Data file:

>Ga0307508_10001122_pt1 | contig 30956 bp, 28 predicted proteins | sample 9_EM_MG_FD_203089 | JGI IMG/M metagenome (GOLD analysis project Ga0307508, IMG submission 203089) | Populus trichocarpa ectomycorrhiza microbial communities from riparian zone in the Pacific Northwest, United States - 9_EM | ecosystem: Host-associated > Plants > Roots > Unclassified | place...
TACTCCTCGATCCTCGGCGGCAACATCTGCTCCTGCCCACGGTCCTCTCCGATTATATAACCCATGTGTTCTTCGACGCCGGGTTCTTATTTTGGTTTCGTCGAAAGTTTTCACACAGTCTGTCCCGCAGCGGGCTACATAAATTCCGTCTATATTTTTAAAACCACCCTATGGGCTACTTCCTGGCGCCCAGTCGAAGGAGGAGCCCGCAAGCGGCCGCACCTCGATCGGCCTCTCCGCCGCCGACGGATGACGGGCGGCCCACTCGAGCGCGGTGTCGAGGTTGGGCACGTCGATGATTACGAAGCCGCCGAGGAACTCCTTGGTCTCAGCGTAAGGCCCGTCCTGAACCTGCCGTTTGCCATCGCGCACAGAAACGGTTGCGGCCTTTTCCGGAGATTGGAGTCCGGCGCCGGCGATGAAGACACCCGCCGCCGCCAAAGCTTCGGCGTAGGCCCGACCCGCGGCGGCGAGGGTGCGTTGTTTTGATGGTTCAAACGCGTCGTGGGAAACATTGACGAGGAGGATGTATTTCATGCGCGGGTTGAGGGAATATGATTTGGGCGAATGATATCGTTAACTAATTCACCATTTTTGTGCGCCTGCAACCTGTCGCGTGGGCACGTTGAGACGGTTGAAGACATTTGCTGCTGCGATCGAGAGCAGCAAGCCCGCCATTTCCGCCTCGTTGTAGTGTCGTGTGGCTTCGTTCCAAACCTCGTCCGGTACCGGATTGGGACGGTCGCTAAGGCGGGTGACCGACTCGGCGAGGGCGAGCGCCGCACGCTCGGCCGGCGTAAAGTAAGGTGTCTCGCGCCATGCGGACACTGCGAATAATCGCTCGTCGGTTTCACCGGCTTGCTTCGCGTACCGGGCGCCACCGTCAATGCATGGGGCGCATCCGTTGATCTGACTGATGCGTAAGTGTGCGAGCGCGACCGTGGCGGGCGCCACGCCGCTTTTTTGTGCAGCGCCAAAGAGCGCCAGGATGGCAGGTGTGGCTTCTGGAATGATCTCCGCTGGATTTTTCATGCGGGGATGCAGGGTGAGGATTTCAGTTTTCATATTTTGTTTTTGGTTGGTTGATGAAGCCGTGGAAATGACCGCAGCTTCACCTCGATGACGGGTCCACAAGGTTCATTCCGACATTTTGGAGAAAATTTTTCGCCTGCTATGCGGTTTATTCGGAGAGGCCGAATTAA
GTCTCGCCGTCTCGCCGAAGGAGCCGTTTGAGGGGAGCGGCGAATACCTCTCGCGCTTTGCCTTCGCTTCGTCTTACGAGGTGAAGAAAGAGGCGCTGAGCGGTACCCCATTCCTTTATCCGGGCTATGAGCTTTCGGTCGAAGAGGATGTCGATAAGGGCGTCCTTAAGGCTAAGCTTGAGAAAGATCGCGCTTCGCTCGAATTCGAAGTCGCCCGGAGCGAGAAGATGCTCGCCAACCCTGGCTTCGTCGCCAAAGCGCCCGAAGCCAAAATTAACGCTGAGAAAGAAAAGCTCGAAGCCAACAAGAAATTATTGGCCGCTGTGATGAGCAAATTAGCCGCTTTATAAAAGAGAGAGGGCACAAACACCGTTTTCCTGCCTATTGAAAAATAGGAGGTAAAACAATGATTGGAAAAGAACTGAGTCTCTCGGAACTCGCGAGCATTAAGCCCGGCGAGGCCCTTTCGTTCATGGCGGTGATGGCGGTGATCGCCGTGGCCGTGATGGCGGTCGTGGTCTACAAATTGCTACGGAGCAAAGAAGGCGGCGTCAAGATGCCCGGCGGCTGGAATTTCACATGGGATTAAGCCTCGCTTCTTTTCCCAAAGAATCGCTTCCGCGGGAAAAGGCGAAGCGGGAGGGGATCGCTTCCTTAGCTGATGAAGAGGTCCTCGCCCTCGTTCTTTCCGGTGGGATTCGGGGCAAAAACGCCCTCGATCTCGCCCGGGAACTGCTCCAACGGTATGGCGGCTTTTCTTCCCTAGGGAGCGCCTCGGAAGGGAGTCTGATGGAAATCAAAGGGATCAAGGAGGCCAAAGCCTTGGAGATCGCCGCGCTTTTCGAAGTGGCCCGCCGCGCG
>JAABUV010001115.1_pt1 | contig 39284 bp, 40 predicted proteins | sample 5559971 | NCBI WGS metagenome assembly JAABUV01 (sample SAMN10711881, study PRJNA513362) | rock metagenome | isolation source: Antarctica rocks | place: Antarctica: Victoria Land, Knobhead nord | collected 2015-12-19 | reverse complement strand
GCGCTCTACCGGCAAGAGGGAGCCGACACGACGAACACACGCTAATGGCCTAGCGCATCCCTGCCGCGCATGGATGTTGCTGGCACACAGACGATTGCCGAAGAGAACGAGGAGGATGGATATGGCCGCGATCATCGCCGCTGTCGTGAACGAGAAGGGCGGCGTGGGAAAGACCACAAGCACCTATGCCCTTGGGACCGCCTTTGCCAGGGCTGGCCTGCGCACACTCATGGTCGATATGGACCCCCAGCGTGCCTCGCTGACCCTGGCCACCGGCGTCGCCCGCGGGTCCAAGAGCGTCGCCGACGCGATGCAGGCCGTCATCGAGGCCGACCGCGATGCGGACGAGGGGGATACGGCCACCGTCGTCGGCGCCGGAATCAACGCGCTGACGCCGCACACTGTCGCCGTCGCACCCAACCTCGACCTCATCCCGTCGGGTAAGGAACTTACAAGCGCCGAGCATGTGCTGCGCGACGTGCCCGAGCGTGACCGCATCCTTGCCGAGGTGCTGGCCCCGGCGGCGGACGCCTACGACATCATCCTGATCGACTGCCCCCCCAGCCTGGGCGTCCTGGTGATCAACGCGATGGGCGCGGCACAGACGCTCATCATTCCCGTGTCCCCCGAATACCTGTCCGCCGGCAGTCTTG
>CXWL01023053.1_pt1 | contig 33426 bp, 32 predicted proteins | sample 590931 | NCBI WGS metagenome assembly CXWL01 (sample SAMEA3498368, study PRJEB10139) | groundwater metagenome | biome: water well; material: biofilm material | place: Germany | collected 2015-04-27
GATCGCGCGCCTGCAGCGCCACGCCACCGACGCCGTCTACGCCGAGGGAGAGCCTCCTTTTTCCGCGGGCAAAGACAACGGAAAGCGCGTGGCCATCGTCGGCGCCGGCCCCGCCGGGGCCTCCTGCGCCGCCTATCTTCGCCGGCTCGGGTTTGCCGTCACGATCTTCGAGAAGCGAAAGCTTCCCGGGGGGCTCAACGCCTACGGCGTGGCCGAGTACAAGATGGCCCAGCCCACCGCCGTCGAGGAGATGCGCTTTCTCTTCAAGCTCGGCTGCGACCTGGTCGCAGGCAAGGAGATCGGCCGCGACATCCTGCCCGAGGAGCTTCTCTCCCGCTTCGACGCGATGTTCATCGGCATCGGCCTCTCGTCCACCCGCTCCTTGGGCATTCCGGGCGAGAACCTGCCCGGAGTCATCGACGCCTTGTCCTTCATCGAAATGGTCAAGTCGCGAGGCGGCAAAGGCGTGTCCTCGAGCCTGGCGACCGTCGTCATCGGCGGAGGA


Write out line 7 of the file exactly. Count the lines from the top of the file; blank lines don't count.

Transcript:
GATCGCGCGCCTGCAGCGCCACGCCACCGACGCCGTCTACGCCGAGGGAGAGCCTCCTTTTTCCGCGGGCAAAGACAACGGAAAGCGCGTGGCCATCGTCGGCGCCGGCCCCGCCGGGGCCTCCTGCGCCGCCTATCTTCGCCGGCTCGGGTTTGCCGTCACGATCTTCGAGAAGCGAAAGCTTCCCGGGGGGCTCAACGCCTACGGCGTGGCCGAGTACAAGATGGCCCAGCCCACCGCCGTCGAGGAGATGCGCTTTCTCTTCAAGCTCGGCTGCGACCTGGTCGCAGGCAAGGAGATCGGCCGCGACATCCTGCCCGAGGAGCTTCTCTCCCGCTTCGACGCGATGTTCATCGGCATCGGCCTCTCGTCCACCCGCTCCTTGGGCATTCCGGGCGAGAACCTGCCCGGAGTCATCGACGCCTTGTCCTTCATCGAAATGGTCAAGTCGCGAGGCGGCAAAGGCGTGTCCTCGAGCCTGGCGACCGTCGTCATCGGCGGAGGA